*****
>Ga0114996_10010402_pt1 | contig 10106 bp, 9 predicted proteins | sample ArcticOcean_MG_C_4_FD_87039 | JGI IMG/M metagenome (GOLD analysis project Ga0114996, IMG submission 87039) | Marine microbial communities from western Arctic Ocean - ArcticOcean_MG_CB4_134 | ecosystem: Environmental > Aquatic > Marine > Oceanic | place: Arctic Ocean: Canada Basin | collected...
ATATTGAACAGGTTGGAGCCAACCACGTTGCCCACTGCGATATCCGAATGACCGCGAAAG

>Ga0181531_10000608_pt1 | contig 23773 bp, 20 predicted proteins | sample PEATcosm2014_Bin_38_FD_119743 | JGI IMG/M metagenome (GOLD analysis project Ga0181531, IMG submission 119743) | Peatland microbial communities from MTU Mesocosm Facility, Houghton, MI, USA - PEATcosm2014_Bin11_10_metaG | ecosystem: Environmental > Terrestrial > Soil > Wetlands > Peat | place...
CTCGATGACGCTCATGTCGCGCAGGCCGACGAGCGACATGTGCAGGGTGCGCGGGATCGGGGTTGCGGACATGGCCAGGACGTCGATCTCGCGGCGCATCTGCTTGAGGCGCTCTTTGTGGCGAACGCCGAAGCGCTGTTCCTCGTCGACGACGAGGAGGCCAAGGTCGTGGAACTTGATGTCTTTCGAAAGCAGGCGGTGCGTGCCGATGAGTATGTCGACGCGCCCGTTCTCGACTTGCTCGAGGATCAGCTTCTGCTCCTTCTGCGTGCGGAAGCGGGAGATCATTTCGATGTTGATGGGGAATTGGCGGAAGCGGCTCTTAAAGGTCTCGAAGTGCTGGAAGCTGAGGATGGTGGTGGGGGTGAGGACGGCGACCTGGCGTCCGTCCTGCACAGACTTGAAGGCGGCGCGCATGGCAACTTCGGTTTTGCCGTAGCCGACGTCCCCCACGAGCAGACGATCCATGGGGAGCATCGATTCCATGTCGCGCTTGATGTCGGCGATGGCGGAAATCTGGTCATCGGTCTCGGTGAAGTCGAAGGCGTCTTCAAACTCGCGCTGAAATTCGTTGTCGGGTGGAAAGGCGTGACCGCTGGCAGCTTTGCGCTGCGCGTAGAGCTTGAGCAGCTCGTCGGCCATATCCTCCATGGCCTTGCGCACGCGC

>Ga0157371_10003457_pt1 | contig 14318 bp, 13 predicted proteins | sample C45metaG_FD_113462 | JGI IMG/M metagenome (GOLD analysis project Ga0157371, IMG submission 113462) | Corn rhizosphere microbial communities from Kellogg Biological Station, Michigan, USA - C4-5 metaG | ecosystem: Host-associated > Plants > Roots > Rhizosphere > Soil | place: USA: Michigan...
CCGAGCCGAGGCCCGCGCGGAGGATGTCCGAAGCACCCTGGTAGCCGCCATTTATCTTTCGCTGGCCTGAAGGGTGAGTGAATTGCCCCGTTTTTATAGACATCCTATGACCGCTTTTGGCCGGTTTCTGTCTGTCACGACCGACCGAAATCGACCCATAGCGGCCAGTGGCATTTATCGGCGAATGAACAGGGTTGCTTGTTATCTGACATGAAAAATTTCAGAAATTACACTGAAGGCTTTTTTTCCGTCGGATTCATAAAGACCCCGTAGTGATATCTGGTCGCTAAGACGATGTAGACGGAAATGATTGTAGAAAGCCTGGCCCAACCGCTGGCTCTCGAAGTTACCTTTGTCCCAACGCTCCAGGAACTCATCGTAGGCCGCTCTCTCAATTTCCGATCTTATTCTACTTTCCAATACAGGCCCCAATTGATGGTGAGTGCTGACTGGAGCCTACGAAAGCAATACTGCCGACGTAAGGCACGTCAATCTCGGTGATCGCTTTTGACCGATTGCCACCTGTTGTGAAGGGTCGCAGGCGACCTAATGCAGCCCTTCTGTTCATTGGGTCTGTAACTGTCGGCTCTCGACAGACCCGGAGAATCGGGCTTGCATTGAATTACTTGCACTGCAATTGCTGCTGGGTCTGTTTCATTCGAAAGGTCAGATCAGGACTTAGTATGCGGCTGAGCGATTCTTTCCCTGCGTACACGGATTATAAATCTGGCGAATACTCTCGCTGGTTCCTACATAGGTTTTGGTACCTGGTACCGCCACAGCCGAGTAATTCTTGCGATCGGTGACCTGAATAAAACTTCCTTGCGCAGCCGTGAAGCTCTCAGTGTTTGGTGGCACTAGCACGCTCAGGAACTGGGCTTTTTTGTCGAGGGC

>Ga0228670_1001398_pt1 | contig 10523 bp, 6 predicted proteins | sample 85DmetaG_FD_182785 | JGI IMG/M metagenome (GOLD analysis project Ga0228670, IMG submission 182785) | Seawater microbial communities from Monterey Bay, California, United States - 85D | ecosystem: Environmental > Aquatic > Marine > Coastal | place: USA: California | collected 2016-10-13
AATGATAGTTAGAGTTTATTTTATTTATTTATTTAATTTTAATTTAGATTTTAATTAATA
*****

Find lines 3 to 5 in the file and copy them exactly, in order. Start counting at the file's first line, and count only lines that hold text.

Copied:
>Ga0181531_10000608_pt1 | contig 23773 bp, 20 predicted proteins | sample PEATcosm2014_Bin_38_FD_119743 | JGI IMG/M metagenome (GOLD analysis project Ga0181531, IMG submission 119743) | Peatland microbial communities from MTU Mesocosm Facility, Houghton, MI, USA - PEATcosm2014_Bin11_10_metaG | ecosystem: Environmental > Terrestrial > Soil > Wetlands > Peat | place...
CTCGATGACGCTCATGTCGCGCAGGCCGACGAGCGACATGTGCAGGGTGCGCGGGATCGGGGTTGCGGACATGGCCAGGACGTCGATCTCGCGGCGCATCTGCTTGAGGCGCTCTTTGTGGCGAACGCCGAAGCGCTGTTCCTCGTCGACGACGAGGAGGCCAAGGTCGTGGAACTTGATGTCTTTCGAAAGCAGGCGGTGCGTGCCGATGAGTATGTCGACGCGCCCGTTCTCGACTTGCTCGAGGATCAGCTTCTGCTCCTTCTGCGTGCGGAAGCGGGAGATCATTTCGATGTTGATGGGGAATTGGCGGAAGCGGCTCTTAAAGGTCTCGAAGTGCTGGAAGCTGAGGATGGTGGTGGGGGTGAGGACGGCGACCTGGCGTCCGTCCTGCACAGACTTGAAGGCGGCGCGCATGGCAACTTCGGTTTTGCCGTAGCCGACGTCCCCCACGAGCAGACGATCCATGGGGAGCATCGATTCCATGTCGCGCTTGATGTCGGCGATGGCGGAAATCTGGTCATCGGTCTCGGTGAAGTCGAAGGCGTCTTCAAACTCGCGCTGAAATTCGTTGTCGGGTGGAAAGGCGTGACCGCTGGCAGCTTTGCGCTGCGCGTAGAGCTTGAGCAGCTCGTCGGCCATATCCTCCATGGCCTTGCGCACGCGC

>Ga0157371_10003457_pt1 | contig 14318 bp, 13 predicted proteins | sample C45metaG_FD_113462 | JGI IMG/M metagenome (GOLD analysis project Ga0157371, IMG submission 113462) | Corn rhizosphere microbial communities from Kellogg Biological Station, Michigan, USA - C4-5 metaG | ecosystem: Host-associated > Plants > Roots > Rhizosphere > Soil | place: USA: Michigan...